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A digital cliff is a point at which a digital signal is no longer receivable. A curious feature of digital signals is that such signals either come through, or they don't. There is no gray area in which a signal can still be received, albeit a fuzzy one, as there is with analog signals. The digital cliff effect, as it is known, has a profound impact on a wide variety of devices which rely on digital signals, such as televisions, radios, and cellular phones.
The “cliff” in “digital cliff” is a reference to the way signal strength appears on a graph. As someone is close to the signal, the graph remains high, but at a certain point, the line drops precipitously, resembling the profile of a cliff. Analog signals, on the other hand, present gentle slopes as the signal quality slowly declines.
With an analog signal, as a user moves away from the signal with a device which picks up the signal, as the signal weakens, the output may be fuzzy, but still coherent. Eventually, the distance will be so great that the signal cannot come through at all. Digital signals, on the other hand, simply cut out at a certain distance, with the signal remaining perfect up to that point.
In many regions of the world, people use a mixture of digital and analog signals. As more and more industries switch to digital-only, some people are concerned that the digital cliff could become a real issue. Cell phone users, for example, would lose service in many areas where they had service before once analog signals are switched off. People can use antenna extensions and other tools to get a stronger digital signal, but these solutions are not always effective, depending on where the user is.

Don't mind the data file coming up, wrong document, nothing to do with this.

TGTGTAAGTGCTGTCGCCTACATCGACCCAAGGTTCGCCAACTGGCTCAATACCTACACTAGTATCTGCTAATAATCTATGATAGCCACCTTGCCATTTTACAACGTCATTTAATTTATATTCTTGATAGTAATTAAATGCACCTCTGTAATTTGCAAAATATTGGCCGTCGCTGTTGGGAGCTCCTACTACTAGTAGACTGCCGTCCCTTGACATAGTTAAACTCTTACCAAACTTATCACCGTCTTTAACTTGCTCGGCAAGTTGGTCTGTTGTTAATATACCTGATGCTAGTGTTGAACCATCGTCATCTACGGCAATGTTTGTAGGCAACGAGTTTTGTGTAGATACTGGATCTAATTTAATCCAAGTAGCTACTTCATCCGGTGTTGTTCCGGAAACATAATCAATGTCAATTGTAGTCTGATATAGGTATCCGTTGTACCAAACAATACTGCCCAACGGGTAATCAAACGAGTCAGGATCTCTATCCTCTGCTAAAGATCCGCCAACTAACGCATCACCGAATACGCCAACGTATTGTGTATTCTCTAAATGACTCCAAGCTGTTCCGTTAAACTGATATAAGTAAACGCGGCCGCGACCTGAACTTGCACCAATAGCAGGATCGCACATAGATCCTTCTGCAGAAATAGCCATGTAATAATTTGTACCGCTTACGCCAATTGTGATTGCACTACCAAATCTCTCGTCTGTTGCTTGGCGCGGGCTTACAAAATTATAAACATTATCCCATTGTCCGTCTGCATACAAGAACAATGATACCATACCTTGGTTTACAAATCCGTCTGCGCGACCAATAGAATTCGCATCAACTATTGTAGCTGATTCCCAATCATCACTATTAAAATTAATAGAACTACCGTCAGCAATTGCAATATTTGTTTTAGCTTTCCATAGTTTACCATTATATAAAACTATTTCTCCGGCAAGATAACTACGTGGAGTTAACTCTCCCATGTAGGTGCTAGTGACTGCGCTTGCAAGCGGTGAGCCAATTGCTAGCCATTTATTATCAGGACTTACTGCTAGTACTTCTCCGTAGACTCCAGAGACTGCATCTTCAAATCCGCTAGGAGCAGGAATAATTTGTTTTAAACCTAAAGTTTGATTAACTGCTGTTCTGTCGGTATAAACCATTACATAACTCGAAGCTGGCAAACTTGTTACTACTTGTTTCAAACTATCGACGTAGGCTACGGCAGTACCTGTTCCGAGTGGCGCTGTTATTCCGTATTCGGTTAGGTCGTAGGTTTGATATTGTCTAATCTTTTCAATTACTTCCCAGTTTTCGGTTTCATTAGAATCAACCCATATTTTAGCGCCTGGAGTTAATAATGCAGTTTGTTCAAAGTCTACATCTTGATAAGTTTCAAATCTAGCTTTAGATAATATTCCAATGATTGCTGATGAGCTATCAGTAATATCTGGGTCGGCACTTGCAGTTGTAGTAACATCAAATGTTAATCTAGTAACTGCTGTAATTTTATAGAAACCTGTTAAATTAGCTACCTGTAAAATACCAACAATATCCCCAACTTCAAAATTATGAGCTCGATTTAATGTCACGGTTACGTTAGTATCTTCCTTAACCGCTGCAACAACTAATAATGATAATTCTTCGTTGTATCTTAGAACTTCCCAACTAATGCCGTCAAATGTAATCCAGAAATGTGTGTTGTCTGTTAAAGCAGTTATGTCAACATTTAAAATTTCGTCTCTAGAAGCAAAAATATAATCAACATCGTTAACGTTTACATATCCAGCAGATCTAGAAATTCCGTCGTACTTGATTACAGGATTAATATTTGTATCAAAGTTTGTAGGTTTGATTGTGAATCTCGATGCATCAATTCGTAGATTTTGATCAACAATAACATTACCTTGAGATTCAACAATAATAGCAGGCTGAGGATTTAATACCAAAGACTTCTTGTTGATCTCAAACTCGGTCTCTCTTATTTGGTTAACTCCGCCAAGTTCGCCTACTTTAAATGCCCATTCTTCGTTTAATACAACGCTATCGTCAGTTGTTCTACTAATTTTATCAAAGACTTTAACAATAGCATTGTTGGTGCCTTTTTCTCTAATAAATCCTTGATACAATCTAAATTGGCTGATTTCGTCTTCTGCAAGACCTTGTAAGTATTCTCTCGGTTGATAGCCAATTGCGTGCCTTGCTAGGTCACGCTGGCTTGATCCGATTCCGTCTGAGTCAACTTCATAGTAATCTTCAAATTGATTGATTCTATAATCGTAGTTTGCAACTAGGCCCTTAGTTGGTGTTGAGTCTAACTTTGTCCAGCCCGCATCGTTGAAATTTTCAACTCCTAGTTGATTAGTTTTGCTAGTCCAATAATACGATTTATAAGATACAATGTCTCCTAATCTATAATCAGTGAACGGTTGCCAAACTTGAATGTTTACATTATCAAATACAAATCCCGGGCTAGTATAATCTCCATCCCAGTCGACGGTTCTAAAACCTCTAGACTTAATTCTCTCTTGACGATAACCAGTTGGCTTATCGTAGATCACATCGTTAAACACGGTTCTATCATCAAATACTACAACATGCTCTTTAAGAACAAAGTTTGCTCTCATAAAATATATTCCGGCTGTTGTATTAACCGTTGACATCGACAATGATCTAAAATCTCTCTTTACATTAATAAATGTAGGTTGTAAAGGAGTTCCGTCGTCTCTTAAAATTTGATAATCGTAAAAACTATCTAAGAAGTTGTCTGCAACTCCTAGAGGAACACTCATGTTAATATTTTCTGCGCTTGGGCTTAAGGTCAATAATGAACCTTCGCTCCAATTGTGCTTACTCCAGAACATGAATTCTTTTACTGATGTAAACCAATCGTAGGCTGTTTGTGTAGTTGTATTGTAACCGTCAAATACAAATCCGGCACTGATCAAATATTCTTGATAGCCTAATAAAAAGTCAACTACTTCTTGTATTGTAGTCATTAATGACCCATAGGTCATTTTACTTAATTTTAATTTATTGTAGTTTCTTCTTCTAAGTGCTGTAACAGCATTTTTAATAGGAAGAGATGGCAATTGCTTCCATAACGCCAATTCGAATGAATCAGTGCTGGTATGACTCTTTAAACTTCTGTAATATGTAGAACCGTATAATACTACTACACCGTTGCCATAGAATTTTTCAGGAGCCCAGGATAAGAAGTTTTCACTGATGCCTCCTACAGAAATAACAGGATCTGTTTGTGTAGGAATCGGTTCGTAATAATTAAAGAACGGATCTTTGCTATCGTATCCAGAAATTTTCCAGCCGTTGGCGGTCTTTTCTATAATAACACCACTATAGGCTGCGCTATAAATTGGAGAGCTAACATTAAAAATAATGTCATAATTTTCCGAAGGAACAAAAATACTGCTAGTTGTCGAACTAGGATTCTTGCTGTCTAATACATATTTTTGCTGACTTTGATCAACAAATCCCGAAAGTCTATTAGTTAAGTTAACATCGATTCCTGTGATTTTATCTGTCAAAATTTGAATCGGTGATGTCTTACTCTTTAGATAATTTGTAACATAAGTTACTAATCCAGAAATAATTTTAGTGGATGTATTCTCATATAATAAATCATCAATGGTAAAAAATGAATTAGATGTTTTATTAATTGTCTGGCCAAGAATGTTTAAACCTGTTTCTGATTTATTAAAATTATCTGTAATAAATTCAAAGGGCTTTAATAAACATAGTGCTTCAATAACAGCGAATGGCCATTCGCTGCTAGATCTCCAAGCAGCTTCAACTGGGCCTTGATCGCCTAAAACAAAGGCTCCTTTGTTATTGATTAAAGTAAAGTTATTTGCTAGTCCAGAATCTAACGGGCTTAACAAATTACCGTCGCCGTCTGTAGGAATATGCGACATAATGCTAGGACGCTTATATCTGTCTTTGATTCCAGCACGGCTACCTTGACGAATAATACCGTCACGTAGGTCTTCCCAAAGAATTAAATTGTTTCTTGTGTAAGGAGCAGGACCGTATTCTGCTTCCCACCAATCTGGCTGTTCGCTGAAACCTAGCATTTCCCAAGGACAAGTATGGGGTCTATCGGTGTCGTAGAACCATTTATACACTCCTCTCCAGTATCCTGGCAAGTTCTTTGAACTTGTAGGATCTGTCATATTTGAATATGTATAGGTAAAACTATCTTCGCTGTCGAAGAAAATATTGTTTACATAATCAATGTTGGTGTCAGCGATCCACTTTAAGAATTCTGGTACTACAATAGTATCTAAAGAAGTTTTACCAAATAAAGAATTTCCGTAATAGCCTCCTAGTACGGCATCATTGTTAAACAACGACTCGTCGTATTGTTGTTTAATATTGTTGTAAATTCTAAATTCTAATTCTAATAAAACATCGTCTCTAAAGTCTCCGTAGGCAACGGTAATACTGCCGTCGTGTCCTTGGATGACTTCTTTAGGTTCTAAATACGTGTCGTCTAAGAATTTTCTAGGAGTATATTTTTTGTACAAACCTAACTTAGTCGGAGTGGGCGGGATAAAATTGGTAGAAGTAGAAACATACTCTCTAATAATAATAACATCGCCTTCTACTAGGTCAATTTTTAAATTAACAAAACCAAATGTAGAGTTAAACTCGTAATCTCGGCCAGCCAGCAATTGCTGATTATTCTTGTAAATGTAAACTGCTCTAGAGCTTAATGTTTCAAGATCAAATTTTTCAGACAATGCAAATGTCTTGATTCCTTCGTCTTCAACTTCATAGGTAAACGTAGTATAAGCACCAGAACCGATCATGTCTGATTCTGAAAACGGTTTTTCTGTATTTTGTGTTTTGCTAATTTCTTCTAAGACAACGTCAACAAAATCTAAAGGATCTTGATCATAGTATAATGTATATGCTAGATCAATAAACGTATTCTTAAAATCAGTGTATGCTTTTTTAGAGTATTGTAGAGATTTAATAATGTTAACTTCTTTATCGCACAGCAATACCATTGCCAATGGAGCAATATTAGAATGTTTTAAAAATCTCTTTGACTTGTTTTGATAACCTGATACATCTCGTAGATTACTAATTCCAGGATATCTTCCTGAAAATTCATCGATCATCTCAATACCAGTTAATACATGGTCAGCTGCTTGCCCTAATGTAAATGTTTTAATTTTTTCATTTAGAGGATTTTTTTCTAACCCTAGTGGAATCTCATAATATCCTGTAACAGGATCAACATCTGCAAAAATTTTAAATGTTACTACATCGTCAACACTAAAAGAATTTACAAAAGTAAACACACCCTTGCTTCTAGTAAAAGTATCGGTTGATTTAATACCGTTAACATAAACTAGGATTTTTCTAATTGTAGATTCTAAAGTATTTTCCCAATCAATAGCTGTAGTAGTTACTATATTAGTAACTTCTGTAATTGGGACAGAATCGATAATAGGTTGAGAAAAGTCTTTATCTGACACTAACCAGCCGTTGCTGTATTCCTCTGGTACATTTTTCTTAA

To counter the digital cliff effect, more digital signal relays are needed, to ensure blanket coverage of target areas. Especially in regions where people are accustomed to getting a signal on devices which can pick up weak analog signals, consumers could be extremely upset by the effect that the digital cliff would have on their televisions, radios, and cell phones. In response to a growing push for all-digital signals in places like the United States, some savvy companies have started offering antenna extenders to their customers so that their services will not be interrupted by the switch.
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